7 Teams in Need of a New Venue

Clay DefayetteCorrespondent IIIMarch 31, 2012

7 Teams in Need of a New Venue

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    With the economy in the shape it is, fans are being more select with their money. Season tickets aren't being purchased at as high a rate as before.

    Many venues simply aren't good enough to draw fans into spending hard earned cash. While more nice sites than poor are provided by the majority of American pro franchises, that still doesn't guarantee successful ticket sales.

    Whether it's history or an inability to generate revenue, these 10 franchises are in need of a new place to play.

7. Sacramento Kings: Power Balance Pavilion

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    The Kings have seen better days and so has their arena. Jimmer Fredette won't be able to drive enough interest in the team no matter how much the Maloof brothers want him to.

    Seattle can support an NBA squad if the city of Sacramento is unable to generate the cash needed for a new venue. With that said, no team potentially moving to Seattle should or will play in Key Arena.

6. Oakland Raiders, Oakland A's: O.co Coliseum

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    A two for one deal, the A's and Raiders would get to play their respective sports in a better atmosphere. The large issue is the two organizations would want separate stadiums, and there won't be enough money for that.

    Generating money for both organizations for a new facility is the issue. The Raiders could very well move to Los Angeles when or if a stadium is built in U.S.'s second largest market.

5. Chicago Cubs: Wrigley Field

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    Baseball is a sport of tradition, but Chicago's tradition is tied to losing, unless we're talking about the White Sox. 

    Wrigley Field, which opened in 1916, is as old as its name sounds. Chewing Gum's time has come and gone. Now it's time for Cubs fans to witness losing comfortably instead of being cramped.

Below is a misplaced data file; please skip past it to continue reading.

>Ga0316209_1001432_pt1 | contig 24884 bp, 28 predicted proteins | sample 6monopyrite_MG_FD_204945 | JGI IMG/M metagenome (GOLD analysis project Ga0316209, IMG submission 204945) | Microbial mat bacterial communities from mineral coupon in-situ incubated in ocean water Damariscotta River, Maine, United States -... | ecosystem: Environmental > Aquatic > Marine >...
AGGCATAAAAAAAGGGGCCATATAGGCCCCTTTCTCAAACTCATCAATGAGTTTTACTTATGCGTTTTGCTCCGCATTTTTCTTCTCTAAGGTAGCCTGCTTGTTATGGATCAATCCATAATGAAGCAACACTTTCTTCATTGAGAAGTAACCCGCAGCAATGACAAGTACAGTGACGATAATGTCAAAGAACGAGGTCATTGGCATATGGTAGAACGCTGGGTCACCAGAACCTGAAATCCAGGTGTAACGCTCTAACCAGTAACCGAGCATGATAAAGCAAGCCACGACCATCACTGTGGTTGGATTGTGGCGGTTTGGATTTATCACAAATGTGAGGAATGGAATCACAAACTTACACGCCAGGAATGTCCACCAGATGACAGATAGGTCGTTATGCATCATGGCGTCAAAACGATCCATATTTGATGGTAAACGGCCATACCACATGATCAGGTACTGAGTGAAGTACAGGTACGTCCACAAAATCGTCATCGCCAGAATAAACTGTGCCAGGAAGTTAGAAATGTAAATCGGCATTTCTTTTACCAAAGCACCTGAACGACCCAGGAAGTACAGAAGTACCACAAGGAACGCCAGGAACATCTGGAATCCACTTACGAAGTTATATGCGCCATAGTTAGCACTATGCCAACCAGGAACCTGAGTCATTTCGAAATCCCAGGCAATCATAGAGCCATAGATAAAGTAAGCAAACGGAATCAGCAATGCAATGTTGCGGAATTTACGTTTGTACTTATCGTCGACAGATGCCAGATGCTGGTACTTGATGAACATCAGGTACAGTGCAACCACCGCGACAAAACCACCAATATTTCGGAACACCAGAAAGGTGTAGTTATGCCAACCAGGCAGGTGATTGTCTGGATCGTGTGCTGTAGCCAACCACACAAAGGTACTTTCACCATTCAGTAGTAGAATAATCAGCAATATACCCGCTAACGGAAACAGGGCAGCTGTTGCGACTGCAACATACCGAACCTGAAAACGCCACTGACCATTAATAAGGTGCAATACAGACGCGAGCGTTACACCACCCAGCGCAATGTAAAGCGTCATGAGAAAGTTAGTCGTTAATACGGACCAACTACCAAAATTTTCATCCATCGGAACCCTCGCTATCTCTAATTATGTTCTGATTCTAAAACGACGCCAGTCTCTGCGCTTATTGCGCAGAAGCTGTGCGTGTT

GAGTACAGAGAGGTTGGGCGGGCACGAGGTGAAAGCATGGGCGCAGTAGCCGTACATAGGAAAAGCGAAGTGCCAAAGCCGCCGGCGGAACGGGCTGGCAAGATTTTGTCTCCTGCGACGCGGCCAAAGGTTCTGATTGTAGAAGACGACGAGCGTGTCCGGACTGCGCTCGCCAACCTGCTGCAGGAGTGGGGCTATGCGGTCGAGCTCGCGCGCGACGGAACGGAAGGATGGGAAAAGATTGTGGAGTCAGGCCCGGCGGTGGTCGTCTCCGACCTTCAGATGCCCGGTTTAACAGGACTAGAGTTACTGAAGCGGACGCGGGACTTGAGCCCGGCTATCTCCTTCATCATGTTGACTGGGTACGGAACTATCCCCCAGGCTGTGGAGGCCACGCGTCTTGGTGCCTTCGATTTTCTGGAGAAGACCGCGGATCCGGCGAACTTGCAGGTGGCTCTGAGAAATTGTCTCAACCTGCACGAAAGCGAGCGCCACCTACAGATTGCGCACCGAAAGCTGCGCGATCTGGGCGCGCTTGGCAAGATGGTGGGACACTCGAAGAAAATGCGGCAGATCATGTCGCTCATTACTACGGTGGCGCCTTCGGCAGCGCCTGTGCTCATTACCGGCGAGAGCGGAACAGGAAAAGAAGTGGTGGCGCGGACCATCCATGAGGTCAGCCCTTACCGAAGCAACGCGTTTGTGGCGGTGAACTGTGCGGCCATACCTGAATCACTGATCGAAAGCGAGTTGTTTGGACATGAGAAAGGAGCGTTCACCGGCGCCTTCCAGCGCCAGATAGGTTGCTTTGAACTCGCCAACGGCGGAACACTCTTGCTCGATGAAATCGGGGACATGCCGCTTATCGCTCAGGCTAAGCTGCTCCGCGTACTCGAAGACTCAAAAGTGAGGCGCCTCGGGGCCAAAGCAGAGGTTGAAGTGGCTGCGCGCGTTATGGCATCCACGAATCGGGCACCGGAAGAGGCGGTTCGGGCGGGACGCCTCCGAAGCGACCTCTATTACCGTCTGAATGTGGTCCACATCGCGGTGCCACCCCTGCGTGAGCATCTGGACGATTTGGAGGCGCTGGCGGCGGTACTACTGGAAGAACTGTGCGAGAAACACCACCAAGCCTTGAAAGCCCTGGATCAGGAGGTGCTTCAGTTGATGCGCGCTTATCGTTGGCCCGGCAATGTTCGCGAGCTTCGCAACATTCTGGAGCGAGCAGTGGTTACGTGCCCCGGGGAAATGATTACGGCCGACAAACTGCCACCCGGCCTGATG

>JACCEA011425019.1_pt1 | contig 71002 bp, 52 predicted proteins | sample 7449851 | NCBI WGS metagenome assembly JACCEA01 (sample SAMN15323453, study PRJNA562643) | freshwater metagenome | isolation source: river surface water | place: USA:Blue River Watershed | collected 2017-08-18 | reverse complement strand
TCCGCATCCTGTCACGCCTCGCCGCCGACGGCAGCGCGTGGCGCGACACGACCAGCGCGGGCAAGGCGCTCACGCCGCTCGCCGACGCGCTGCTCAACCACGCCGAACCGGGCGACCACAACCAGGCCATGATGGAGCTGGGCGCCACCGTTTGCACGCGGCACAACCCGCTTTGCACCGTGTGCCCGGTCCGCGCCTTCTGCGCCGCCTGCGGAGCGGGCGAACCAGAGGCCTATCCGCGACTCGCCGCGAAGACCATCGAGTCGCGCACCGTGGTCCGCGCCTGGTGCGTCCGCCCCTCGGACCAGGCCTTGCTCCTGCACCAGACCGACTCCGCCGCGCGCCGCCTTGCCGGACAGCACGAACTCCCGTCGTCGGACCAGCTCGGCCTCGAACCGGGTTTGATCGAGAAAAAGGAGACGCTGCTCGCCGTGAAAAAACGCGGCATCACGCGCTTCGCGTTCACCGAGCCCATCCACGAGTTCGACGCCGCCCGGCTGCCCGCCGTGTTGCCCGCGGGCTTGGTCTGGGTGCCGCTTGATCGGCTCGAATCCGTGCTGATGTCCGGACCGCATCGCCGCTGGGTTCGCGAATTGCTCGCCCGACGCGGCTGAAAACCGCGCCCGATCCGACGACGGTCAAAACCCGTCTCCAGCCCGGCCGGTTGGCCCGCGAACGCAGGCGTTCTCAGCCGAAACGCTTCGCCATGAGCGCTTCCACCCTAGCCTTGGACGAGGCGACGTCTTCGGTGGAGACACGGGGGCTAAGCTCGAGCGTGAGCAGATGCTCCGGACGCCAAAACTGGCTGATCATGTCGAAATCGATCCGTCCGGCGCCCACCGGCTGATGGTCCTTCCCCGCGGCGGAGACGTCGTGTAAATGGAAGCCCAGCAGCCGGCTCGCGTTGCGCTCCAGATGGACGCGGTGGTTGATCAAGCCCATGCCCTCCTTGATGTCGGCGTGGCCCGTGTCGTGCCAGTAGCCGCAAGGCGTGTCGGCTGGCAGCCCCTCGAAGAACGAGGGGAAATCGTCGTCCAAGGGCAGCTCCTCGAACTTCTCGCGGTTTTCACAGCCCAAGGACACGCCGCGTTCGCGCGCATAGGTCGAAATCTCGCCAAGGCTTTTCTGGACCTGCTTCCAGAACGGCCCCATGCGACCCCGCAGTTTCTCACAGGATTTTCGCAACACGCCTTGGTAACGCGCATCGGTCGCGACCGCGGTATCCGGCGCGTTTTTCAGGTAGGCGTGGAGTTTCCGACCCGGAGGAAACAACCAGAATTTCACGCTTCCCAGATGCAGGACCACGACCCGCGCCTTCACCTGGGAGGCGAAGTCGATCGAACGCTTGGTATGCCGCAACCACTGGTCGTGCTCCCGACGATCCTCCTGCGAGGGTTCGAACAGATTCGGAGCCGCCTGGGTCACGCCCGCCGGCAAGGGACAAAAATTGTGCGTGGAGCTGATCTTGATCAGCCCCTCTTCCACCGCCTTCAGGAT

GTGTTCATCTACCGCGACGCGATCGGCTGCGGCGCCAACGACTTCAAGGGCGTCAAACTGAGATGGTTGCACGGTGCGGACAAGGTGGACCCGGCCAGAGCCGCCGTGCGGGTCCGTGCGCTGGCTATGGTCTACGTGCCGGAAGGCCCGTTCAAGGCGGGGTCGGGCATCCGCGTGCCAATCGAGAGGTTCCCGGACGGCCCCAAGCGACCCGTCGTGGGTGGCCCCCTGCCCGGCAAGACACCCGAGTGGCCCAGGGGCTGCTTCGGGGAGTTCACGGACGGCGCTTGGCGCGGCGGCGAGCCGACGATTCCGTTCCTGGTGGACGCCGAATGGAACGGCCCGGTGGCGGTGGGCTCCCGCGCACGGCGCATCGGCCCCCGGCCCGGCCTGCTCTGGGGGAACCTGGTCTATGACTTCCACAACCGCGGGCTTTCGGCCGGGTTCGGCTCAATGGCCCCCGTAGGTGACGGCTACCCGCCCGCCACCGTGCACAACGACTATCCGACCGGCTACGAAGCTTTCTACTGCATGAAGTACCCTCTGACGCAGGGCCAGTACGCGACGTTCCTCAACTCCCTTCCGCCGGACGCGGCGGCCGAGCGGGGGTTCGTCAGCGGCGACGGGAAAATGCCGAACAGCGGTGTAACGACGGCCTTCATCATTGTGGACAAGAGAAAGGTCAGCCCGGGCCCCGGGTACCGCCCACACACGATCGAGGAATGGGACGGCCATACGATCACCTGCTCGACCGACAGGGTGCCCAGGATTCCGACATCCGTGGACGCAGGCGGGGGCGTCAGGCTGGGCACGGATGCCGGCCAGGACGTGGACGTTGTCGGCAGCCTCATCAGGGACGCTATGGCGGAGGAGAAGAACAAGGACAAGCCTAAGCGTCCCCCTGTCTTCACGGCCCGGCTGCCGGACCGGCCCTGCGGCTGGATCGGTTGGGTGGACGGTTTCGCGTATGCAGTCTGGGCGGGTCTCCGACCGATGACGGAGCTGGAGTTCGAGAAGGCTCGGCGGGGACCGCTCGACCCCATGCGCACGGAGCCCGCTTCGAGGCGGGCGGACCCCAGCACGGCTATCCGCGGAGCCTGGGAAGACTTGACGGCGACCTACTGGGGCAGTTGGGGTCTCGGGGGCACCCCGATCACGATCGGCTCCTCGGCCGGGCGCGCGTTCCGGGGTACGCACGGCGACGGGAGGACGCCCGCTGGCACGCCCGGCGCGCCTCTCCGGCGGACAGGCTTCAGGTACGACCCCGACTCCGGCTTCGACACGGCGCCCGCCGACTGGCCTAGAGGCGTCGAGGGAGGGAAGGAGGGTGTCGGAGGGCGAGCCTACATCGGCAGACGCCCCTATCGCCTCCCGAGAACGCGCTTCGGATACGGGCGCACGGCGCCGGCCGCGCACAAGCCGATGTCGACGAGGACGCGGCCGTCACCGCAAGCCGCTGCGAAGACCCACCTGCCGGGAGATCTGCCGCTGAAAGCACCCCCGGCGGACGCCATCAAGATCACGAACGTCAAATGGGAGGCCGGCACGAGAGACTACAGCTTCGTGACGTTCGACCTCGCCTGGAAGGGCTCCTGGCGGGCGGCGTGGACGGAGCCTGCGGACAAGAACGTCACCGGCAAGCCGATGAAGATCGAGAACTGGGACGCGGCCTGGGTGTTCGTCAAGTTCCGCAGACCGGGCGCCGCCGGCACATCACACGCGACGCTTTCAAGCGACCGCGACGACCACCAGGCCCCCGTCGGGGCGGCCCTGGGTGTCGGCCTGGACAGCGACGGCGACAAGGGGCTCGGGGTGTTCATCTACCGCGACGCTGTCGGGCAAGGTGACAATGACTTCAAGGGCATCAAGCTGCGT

It simply doesn't make sense when the Pittsburgh Pirates and Baltimore Orioles have two of the more beautiful ballparks in all of MLB while the Cubs and the next following team play in trash bins.  

4. Boston Red Sox: Fenway Park

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    Even older than Wrigley Field, Fenway Park opened up in 1912. The structure in 2012 is simply too old, even for Red Sox fans. 

    Boston's new spring training facility should serve as a nice memoir to the park, as a new facility should be provided to the team's dedicated fan base. 

3. San Francisco 49ers: Candlestick Park

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    The 49ers have been playing its home games at the site dating back to 1971. On top of that, the park opened in 1960 for the San Francisco Giants, and the "ballpark" is constructed as such.

    With the stage completely to itself on Monday Night Football this past season, the 49ers saw two power outages that resulted in delaying the game 51 minutes total. Football is already long enough. 

    It's simply time for the lights to go out on Candlestick Park for good.

2. Tampa Bay Rays: Tropicana Field

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    Not only is Tropicana Field, or "The Trop," an eye sore, it affects the actual baseball games that are played in St. Petersburg.

    The artificial turf pounds players' legs. Managers including Joe Girardi provide stars days off (see Alex Rodriguez) when visiting the Rays to prevent injuries.

    The catwalk, unique to all of MLB, gets in the way of home runs. It shouldn't interfere with crucial playoff games.

    Pop-ups are not guaranteed to be caught because of the white ceiling. The sun should be the only factor affecting easy fly-outs from occurring.

    Unlike the A's, the Rays provide their fan base with a consistent winner, but there aren't enough fans showing up to games. Even if baseball fans in the region don't like the team, can't division rivals Yankees and Red Sox be found entertaining?  

1. New York Islanders: Nassau Veterans Memorial Coliseum

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    Opening in 1972, Nassau Veterans Memorial Coliseum has its share of history in music, but the venue needs to be repaired and can't find the funding.

    Hopefully for Islanders' fans sake, the franchise stays, but money will be needed for a new venue that is well needed.